If I were to narrow down a few discussions that were probably the most significant about the Middle East, The first would be how we, the United States, dealt with Iran, and our policy toward Iran, which included the decision to withdraw from the nuclear agreement, which we did in 2018. And then the maximum pressure campaign that followed, and essentially how we tried to deal with their ambitions toward a nuclear weapon and to cope with proxy forces such as the Houthis in Yemen, Hezbollah in Syria, and Lebanon, that was probably the most significant.
We got pretty close to an actual conflict there. At certain times, I'd say the second, and some near and dear to my heart because I've worked there before, would be Yemen. During my time at the Pentagon, the secretary at the time, Secretary Mattis, asked us to do a study essentially, pulling together all facets of society, whether it's economics, military, political, or humanitarian aid, had come up with a plan for Yemen, which ended up being called the Yemen steering initiative. And I think that was probably one of the things I was most proud of, and then dealing with Syria and defeating ISIS, that was from a policy perspective, obviously, in the Middle East. And that was a substantial effort, a global effort of over 80 countries that defeated ISIS and took back the territory they had dominated during their time.
Talking about countries in particular, like the UAE, it has highlighted itself. And I think deservedly so they've been very tolerant of many cultures, religions, and promoting that is a great thing for the region. They've also been a good partner when it comes to the counterterrorism effort of the United States and the rest of the world when it comes to dealing with al Qaeda and their affiliates.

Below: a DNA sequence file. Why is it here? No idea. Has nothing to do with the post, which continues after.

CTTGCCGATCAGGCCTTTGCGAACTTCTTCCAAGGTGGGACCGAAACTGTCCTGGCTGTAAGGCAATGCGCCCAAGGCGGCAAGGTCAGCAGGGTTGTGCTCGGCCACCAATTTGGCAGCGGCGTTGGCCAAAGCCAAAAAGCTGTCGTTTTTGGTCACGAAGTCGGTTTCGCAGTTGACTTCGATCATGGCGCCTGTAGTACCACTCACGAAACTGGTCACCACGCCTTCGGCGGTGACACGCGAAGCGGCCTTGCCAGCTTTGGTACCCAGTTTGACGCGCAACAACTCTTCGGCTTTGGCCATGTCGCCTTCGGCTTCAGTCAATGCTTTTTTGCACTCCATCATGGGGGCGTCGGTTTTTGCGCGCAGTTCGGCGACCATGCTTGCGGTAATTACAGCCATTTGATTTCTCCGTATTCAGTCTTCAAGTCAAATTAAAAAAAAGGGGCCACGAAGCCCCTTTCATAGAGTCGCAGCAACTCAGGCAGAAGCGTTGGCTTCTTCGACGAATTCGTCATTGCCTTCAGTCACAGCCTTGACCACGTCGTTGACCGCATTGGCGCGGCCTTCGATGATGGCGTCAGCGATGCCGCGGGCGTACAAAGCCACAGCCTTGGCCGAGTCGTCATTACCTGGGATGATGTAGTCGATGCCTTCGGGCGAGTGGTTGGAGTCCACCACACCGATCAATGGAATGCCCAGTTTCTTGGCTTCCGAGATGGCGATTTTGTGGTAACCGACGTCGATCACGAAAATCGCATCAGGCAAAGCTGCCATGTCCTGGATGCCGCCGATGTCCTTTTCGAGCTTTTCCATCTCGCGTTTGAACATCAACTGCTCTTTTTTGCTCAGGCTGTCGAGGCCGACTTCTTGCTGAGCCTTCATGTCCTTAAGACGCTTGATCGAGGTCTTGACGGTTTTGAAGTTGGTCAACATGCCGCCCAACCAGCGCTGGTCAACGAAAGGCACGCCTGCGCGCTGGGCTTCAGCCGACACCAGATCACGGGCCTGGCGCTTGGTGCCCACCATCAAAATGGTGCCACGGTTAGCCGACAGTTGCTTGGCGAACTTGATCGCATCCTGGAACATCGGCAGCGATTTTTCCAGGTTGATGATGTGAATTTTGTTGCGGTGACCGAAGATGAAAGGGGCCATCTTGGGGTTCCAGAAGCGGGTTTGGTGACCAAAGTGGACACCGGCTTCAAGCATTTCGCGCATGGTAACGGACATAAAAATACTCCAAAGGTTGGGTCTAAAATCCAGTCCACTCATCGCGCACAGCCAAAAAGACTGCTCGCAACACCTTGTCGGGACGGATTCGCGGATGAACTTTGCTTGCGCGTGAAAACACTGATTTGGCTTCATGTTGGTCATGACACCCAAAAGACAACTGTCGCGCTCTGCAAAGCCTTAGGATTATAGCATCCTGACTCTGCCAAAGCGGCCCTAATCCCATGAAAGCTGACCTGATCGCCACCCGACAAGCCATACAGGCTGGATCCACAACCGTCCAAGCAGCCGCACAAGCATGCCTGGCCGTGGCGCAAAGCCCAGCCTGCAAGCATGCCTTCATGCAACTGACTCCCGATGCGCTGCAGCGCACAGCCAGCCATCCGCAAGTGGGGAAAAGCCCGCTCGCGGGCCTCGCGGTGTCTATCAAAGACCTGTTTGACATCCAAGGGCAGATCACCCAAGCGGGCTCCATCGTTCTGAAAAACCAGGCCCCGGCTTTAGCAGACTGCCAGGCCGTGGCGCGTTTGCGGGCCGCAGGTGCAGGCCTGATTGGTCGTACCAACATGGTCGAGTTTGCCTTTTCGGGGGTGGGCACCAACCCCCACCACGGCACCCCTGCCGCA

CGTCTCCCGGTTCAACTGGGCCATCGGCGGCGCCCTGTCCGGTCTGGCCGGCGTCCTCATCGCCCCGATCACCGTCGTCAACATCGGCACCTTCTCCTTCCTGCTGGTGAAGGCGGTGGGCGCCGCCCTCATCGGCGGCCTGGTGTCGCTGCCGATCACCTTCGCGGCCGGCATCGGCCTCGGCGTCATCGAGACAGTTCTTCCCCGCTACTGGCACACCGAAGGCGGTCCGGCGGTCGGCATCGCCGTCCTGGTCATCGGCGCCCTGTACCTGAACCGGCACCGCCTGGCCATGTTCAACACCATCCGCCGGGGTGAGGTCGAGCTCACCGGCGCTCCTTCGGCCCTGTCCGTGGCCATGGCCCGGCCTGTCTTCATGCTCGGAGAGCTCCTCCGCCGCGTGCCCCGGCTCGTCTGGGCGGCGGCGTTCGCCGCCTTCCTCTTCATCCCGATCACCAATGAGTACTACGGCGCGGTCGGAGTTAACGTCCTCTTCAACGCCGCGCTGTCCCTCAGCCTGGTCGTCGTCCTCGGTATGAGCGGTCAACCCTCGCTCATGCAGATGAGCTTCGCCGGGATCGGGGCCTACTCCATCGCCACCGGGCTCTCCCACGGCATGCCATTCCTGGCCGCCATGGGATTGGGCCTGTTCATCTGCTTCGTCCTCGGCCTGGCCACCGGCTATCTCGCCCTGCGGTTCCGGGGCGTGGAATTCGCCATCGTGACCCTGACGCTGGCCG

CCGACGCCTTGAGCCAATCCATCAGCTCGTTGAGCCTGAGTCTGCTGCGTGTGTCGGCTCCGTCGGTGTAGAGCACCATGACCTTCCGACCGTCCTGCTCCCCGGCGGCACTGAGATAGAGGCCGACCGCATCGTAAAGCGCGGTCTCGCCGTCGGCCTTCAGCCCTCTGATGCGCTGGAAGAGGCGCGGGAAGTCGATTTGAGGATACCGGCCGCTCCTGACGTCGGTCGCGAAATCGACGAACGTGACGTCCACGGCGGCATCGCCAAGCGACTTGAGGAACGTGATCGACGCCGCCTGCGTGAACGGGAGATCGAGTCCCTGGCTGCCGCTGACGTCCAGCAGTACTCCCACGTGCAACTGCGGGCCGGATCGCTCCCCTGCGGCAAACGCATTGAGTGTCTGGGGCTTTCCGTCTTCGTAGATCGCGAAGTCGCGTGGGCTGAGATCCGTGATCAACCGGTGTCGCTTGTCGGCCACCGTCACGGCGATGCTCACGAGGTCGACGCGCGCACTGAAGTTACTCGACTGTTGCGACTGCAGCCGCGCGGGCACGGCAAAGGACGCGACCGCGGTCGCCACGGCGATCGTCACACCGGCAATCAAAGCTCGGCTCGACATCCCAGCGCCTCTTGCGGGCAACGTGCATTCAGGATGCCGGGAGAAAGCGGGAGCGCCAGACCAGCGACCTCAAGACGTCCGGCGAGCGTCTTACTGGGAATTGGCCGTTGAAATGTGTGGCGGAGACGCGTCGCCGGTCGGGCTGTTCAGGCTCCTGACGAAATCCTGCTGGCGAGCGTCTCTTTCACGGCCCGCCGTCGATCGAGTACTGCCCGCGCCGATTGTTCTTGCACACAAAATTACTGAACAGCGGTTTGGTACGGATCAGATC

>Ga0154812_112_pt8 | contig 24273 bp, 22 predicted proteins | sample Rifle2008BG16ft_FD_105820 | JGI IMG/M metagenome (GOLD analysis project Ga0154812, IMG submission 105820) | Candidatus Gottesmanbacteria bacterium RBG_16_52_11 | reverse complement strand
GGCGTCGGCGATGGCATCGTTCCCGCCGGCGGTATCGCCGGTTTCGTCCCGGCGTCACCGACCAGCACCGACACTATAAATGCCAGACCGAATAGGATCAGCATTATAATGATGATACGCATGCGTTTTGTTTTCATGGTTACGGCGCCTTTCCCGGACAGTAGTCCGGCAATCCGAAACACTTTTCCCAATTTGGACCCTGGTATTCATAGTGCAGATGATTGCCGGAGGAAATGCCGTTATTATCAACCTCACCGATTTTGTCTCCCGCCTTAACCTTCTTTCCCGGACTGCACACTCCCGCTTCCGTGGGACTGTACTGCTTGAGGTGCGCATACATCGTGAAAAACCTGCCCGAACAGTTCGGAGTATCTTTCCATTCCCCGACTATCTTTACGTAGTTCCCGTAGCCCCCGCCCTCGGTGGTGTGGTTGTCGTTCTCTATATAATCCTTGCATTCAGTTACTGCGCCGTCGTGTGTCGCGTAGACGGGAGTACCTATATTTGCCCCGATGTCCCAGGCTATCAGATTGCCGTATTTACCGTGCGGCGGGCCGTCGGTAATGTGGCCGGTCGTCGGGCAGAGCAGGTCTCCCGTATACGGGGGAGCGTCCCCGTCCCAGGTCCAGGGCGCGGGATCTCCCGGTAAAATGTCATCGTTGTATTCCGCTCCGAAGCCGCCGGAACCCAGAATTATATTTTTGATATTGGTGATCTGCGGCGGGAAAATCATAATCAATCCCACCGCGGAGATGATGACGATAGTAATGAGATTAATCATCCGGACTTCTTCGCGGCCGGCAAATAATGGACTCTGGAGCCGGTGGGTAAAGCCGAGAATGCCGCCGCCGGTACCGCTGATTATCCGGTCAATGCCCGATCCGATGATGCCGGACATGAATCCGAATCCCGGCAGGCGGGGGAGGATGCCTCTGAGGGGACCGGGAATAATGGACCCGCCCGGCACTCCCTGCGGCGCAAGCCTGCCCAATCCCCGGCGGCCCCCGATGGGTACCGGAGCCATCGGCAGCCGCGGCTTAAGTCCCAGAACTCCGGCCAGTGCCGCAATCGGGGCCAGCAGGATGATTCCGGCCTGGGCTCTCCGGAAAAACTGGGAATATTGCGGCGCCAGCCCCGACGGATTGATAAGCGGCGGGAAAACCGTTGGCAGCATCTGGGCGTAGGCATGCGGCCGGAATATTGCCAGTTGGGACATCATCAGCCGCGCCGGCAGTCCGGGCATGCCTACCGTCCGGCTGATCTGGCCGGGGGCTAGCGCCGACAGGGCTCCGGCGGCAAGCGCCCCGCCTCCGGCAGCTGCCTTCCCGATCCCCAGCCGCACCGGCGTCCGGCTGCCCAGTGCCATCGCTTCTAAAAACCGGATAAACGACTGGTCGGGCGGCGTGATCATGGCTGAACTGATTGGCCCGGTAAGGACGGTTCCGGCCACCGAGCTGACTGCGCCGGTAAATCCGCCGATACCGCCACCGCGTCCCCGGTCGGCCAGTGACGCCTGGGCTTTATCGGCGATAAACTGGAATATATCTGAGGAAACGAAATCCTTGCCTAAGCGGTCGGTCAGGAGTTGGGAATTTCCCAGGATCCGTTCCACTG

They've been not only a good partner in the sense that they participated, showed up, and served in Afghanistan alongside with the lead in Yemen. But they're perfect. They have a very competent military. And as somebody who I'm a retired Marine, and I'm a retired CIA paramilitary officer, I know good armies. And I know that they have capabilities that not every other country does. So I think they've been a perfect partner for us. Regarding the counterterrorism efforts, and as you mentioned, their position on tolerance. I think it's the right one.
We have to as a country, realize that the Middle East is important and always will be a vital region. And we need to drop terms like pivoting out of our vocabulary. Because too many of my friends in the Middle East, pivoting sounds more like returning our backs. I don't think that was intended when it comes to the phrase shifting to the Far East. But that's the way it came across. And that is not what the United States should do.
The United States should be a key partner to our partners in the region, period. And it shouldn't be something that's we have a global war on terror. That's the top of the charts, and we focused on our partners in the Middle East. And as soon as we decide to hit that pivot, I don't think that's the right way to look at our position in the world or being a partner to our partners in the world. We're going to have differences.
The United States will promote democracy, and individual civil rights, as we should. But that doesn't mean we don't have a dialogue. And that doesn't mean we don't partner where it's advantageous to both countries. And I think that is something that the Biden administration fully understands. They may have missed the message upfront, but I believe they are doing their best to make sure that our partners in the region know that.
ABOUT THE AUTHOR
Michael Patrick Mulroy is the former United States Deputy Assistant Secretary of Defense (DASD) for the Middle East, serving under Secretary James N. Mattis and Secretary Mark T. Esper. He was responsible for representing the United States Department of Defense (DoD) for defense policy and for Middle East policy in the interagency.
You can follow him on Twitter @MickMulroy